January 18, 2018

A French Adventure in Aperitifs

For me, a part of traveling also includes enjoying local food and drink.

Since I am not the world’s most adventurous eater, the food part can be a bit tricky but I usually find a way to muddle through.

On the other hand, I would have to say that I am an adventurous drinker.  I may not really like a certain beverage but I am definitely up for trying it!  I mean when in Rome or Ireland or France you must do as the locals do!

Oh wait, you do realize I am referencing alcoholic beverages, right?  🙂

One of my favorite rituals I discovered while traveling in Europe is aperitifs.  There is something so refined, fun and very different by enjoying aperitifs prior to dinner.  My first foray into this new world of beverages was while on a trip in France.

Aperitif before diner in the garden

Aperitif before diner in the garden by DocteurCosmos

French aperitifs are regional cocktails enjoyed to start the dinner meal.  I really like the fact they are regional – something new no matter where I am!

Lillet and other aperitifs

Lillet and other aperitifs by Rob Ireton, on Flickr

One of my first aperitifs was Lillet.  This classic drink was invented in Bordeaux and is a blend of local wine and tropical and/or citrus fruits.  It can be either red or white.  On a trip to Bordeaux I was served a white Lillet which I enjoyed very much and would definitely have again.

Later down near Rocamadour, we were served a Champagne cocktail made with a regional walnut liqueur. Maybe this isn’t a true aperitif but it is really very good and a great way to enjoy regionally made liqueurs or bandies.  Armagnac, a brandy made in this same area, is another great additive to a Champagne cocktail!

Other French aperitifs include:

  • Byrrh a drink made of local red wine and tonic water from the Languedoc-Roussillon region.
  • Kir is a cocktail from the Burgundy region made from white wine and Crème de Cassis.  If you’re feeling like a special treat mix the Kir with Champagne for a Kir Royale.  Delectable
    French aperitifs - Pastis

    Pastis by cyclonebill, on Flickr

    and invigorating!

  • Calvados is an apple brandy from the Normandy region.
  • Chartreuse is a secret liqueur produced by the Chartreuse Monastery in the Alps.  This herbal drink comes in either a green or yellow version.
  • Pastis is an anise flavored liqueur from the Provence-Cote d’Azur region.  Pernod is a brand you may be familiar with.  Mix this liqueur with water and you’re ready to enjoy all the wonderful flavors of the liqueur.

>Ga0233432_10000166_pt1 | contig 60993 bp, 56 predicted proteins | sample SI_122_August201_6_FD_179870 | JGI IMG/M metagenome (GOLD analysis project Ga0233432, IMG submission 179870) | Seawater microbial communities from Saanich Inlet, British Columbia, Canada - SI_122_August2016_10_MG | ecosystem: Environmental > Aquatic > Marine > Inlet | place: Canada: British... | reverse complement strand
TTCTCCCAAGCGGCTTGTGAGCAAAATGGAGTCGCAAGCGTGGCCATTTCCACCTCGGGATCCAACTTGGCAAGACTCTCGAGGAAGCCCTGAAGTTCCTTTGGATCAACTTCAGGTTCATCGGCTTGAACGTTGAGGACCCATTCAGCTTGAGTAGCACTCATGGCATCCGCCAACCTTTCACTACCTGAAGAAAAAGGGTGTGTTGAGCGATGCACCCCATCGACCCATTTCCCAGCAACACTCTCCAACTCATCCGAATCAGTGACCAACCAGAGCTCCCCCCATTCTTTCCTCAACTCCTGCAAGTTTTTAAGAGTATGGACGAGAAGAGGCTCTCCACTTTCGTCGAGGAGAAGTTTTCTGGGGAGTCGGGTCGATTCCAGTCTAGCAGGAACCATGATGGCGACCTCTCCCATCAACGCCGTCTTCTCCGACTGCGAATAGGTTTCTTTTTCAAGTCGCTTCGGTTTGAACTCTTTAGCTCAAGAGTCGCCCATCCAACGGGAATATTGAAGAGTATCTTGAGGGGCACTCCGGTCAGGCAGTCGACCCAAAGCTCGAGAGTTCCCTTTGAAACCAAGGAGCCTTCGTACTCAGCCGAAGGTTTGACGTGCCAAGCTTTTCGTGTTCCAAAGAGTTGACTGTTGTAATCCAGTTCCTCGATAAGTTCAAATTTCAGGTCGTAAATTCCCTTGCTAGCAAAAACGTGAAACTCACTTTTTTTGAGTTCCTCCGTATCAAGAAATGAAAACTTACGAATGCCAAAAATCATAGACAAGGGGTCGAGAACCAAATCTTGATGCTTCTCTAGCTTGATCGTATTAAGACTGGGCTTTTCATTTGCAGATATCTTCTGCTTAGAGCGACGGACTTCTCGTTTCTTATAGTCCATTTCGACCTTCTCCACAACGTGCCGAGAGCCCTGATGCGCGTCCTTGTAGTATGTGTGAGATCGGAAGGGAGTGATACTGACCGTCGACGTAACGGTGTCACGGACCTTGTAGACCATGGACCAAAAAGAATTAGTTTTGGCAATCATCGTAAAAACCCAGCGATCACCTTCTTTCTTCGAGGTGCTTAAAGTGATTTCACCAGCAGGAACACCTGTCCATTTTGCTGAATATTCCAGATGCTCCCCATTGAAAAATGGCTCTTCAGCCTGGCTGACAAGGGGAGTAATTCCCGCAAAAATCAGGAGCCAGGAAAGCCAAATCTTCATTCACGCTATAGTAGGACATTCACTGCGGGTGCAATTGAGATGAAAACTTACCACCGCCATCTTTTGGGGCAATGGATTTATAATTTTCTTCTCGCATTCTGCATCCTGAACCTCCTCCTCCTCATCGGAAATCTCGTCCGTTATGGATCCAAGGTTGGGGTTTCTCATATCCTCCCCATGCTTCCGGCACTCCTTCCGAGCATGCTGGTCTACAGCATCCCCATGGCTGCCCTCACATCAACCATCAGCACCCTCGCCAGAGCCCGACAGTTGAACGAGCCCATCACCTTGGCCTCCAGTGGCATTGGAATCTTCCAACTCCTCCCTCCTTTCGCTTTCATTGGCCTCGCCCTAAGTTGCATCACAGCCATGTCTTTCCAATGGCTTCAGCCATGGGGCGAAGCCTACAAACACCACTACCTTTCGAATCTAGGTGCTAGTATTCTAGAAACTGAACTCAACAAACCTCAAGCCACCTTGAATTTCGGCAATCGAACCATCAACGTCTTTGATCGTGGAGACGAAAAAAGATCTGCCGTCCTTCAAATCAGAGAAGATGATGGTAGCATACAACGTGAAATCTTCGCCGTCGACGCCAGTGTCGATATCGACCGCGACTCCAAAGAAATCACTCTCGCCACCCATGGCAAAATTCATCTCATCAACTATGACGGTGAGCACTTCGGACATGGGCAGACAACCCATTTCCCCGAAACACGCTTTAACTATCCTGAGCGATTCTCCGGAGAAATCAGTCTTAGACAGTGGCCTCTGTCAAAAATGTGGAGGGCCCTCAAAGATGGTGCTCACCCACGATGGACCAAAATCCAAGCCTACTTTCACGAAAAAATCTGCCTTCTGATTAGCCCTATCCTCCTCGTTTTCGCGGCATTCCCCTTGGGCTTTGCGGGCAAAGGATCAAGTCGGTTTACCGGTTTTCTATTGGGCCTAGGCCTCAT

After my adventure with aperitifs, I came home wondering why we don’t have aperitifs in the US.  Or is it just in California?  If I have a “cocktail” prior to dinner it is usually a glass of wine.  My parents still have a “cocktail” prior to dinner.  So when did this ritual go away?

Well I have to go now because I haven’t yet enjoyed all of these aperitifs and I have some work ahead of me!


Tell me about your experience with aperitifs.

Do you enjoy aperitifs before your dinner meal here in the US?

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  5. hi! I am pretty sure that Calvados is a digestif and not an apperitif…

    • Debbie Beardsley says:

      I am by no means an expert but it is my understanding that Calvados can be both a digestif and aperitif. As an aperitif it is served on the rocks or mixed with something like Champagne.

      Thank you for stopping by.

  6. Scott says:

    This is crazy timing because the restaurant I work at here in St. Louis just rolled out a line of 4 apertifs and we were watching videos this week on how to sell them to our guests. We have Lillet and another one w/ Aperol! Supposedly, they are supposed to stimulate the digestive track for dinner. Informative post!
    Scott recently posted..My Style of Backpacking

    • Debbie Beardsley says:

      It is interesting how that happens! I don’t know if they actually help my digestion but I do enjoy them and if there is a health benefit – – even better.

  7. A lillet sounds tasty! I’d like to try it sometime

  8. I am more then willing to try all types of foods but my pleasure is enjoying a wonderful drink. As soon as I saw this post I knew I was going to love it. Are any of these actually available to get in the states.

    • Debbie Beardsley says:

      I’m with you! Yes, I am sure you can find Lillet and Pastis. There is just something to be said for enjoying them in the country of their origin 🙂

  9. Arti says:

    We do not have the tradition of apaperitifs before our dinner meal in India. But this looks truly appetizing! Thanks for sharing 🙂
    Arti recently posted..Pilot Baba Ashram – Bhatwari

  10. Andrea says:

    I’m not a big aperitif drinker but I LOVE Lillet. I always order it if a restaurant has it listed on their menu.
    Andrea recently posted..Tired of Being Tired

    • Debbie Beardsley says:

      Me either, I only have aperitif’s when in France! There is just something so “french” to it.


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  2. […] is also known for.  The walnuts make a great liqueur and you may want to enjoy Fenelon, a local aperitif made from local red wine, cassis and the wonderful local walnut […]

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